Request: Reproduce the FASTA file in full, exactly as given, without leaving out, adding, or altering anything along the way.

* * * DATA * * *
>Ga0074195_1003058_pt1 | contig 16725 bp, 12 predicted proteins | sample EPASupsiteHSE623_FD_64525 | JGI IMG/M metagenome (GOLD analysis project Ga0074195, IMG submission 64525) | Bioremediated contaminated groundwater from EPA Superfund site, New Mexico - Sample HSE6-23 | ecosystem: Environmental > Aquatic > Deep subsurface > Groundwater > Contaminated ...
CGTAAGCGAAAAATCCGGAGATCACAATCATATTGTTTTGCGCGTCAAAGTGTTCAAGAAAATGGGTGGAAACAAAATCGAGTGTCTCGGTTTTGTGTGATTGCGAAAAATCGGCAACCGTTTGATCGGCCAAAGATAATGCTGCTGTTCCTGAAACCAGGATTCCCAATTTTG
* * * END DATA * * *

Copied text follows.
>Ga0074195_1003058_pt1 | contig 16725 bp, 12 predicted proteins | sample EPASupsiteHSE623_FD_64525 | JGI IMG/M metagenome (GOLD analysis project Ga0074195, IMG submission 64525) | Bioremediated contaminated groundwater from EPA Superfund site, New Mexico - Sample HSE6-23 | ecosystem: Environmental > Aquatic > Deep subsurface > Groundwater > Contaminated ...
CGTAAGCGAAAAATCCGGAGATCACAATCATATTGTTTTGCGCGTCAAAGTGTTCAAGAAAATGGGTGGAAACAAAATCGAGTGTCTCGGTTTTGTGTGATTGCGAAAAATCGGCAACCGTTTGATCGGCCAAAGATAATGCTGCTGTTCCTGAAACCAGGATTCCCAATTTTG